Boe­ing soft­ware fixes are weeks away

FAA says Max pack­age will get ‘rig­or­ous’ re­view

USA TODAY US Edition - - NEWS - Su­san Miller Con­tribut­ing: Chris Wood­yard and Jorge Or­tiz, USA TO­DAY

The FAA ex­pects to re­ceive the fi­nal pack­age for Boe­ing’s soft­ware im­prove­ments on the 737 Max air­craft in “com­ing weeks,” the agency said Mon­day – but will not ap­prove the fixes for in­stal­la­tion un­til a “rig­or­ous” re­view.

The state­ment comes as the cer­ti­fi­ca­tion process for Boe­ing’s Max jet­lin­ers is un­der in­tense scru­tiny af­ter two ac­ci­dents that left 346 peo­ple dead.

Boe­ing last week pro­posed soft­ware up­grades to the Max air­craft that fo­cused on a flight con­trol sys­tem known as MCAS that is de­signed to keep the plane’s nose from pitch­ing up, which can re­sult in a deadly stall.

The sys­tem is at is­sue in the crash of Ethiopian Air­lines Flight 302 on March 10 and the crash of Lion Air Flight 610, which slammed into the Java Sea on Oct. 29.

“Time is needed for ad­di­tional work by Boe­ing as a re­sult of the on­go­ing re­view of the 737 Max Flight Con­trol Sys­tem to en­sure that Boe­ing has iden­ti­fied and ap­pro­pri­ately ad­dressed all per­ti­nent is­sues,” the FAA state­ment said. “Upon re­ceipt, the FAA will sub­ject Boe­ing’s com­pleted sub­mis­sion to a rig­or­ous safety re­view. The FAA will not ap­prove the soft­ware for in­stal­la­tion un­til the agency is sat­is­fied with the sub­mis­sion.”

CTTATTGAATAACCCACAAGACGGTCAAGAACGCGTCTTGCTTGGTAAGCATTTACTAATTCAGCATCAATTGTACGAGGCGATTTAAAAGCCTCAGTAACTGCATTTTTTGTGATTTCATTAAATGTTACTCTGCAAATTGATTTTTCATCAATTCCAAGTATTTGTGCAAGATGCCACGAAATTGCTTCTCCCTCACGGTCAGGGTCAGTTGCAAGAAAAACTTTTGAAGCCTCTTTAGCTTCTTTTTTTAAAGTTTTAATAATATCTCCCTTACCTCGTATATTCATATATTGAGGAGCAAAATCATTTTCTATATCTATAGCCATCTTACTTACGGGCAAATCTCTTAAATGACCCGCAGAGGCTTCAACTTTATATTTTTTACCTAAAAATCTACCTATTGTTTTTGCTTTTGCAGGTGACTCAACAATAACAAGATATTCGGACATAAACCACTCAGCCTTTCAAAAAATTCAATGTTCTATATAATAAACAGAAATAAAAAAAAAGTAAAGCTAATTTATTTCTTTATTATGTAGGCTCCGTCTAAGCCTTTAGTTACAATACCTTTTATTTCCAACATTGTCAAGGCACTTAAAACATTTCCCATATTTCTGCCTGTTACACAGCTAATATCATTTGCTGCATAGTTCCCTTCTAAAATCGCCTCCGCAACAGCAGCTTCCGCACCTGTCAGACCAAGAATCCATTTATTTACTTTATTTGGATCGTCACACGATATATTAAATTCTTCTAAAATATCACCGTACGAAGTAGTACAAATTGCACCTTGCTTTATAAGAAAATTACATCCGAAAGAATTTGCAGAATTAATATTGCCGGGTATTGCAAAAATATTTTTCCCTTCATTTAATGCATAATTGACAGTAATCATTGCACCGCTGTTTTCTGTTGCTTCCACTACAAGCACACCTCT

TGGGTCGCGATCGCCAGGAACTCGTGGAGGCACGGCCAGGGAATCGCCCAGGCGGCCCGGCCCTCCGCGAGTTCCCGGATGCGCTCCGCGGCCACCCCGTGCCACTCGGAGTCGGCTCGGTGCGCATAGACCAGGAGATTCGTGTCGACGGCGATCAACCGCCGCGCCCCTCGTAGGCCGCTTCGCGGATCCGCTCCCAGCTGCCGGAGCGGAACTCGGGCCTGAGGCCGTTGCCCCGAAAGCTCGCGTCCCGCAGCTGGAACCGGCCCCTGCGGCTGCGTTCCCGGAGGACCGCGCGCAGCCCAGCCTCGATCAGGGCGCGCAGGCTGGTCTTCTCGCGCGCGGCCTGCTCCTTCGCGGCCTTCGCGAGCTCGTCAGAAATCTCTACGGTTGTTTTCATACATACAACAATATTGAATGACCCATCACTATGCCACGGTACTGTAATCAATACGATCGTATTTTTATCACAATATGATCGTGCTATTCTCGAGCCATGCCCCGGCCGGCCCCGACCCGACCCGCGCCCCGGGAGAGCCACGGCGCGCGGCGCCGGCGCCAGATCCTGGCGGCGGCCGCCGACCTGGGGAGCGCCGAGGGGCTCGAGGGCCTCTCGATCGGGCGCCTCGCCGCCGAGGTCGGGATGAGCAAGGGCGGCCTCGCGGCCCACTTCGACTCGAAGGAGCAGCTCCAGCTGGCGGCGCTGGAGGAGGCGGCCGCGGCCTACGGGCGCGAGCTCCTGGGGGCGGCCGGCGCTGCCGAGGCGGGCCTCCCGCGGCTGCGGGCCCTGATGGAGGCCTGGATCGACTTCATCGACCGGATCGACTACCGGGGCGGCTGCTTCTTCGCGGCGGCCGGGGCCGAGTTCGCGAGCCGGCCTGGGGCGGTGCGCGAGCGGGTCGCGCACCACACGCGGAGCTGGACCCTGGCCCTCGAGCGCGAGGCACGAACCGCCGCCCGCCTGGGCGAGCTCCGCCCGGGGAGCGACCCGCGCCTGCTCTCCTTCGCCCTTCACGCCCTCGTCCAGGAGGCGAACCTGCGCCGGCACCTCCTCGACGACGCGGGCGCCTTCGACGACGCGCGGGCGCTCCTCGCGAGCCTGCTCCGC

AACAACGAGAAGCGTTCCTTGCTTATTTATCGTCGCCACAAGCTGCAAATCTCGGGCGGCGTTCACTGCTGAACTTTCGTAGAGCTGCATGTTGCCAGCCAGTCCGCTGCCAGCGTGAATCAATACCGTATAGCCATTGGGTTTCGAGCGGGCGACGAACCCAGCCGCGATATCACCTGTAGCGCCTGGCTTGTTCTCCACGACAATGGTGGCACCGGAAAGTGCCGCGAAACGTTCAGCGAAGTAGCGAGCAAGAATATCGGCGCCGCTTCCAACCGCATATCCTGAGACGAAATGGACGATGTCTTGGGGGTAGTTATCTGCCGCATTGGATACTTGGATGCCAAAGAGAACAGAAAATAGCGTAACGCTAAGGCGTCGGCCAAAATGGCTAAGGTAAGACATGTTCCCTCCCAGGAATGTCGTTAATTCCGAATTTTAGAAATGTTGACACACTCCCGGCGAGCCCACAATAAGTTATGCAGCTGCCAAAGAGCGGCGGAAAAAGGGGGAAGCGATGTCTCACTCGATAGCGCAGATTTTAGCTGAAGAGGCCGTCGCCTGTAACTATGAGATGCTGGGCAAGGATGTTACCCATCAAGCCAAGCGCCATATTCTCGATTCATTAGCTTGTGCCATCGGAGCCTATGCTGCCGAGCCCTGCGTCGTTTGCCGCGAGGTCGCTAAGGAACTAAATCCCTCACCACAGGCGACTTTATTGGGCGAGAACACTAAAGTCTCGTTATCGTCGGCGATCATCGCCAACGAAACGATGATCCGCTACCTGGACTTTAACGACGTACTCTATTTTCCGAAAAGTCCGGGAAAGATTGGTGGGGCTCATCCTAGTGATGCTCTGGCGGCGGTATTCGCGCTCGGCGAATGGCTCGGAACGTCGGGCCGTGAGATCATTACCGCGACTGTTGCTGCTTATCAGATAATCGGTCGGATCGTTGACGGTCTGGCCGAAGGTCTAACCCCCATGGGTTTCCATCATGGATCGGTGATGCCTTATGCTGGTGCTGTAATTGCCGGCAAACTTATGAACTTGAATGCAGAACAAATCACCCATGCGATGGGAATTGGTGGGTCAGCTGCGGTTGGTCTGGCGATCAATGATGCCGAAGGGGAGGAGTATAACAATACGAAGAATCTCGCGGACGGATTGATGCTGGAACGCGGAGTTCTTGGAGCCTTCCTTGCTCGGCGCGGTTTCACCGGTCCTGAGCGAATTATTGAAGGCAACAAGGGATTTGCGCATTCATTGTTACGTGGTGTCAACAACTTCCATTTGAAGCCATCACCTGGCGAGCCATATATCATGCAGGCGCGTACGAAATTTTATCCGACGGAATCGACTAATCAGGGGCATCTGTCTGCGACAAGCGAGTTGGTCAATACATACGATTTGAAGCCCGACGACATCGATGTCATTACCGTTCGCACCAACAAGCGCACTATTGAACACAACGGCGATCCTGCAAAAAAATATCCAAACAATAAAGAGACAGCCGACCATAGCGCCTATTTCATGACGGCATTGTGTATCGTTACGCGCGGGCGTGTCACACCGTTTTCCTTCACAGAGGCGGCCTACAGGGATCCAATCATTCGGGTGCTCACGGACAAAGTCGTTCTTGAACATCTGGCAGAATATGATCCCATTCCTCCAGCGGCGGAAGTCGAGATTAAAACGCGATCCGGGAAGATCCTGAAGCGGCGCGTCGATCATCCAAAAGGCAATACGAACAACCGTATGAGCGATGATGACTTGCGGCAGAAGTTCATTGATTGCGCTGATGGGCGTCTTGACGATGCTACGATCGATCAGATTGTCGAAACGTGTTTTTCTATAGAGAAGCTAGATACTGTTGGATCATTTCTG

Boe­ing, which pre­viewed the flight con­trol changes at its fa­cil­i­ties in Ren­ton, Wash­ing­ton, also has said it will re­quire more pi­lot train­ing.

The FAA state­ment comes as an ini­tial re­port on the Ethiopian crash was ex­pected within days. The two tragedies showed haunt­ing par­al­lels: Both flights ex­pe­ri­enced dras­tic speed fluc­tu­a­tions dur­ing as­cent, and each pi­lot made a fu­tile at­tempt to re­turn to the air­port a few min­utes af­ter take­off.

Ethiopian Air­lines CEO Te­wolde Ge­breMariam has said the stall pre­ven­tion sys­tem, a new fea­ture on the Max mod­els that was un­veiled in 2017, was ac­ti­vated on his com­pany’s doomed flight.

The Max air­craft have been grounded around the world since mid-March, and the FAA has been un­der fire for act­ing too slowly in park­ing the planes.

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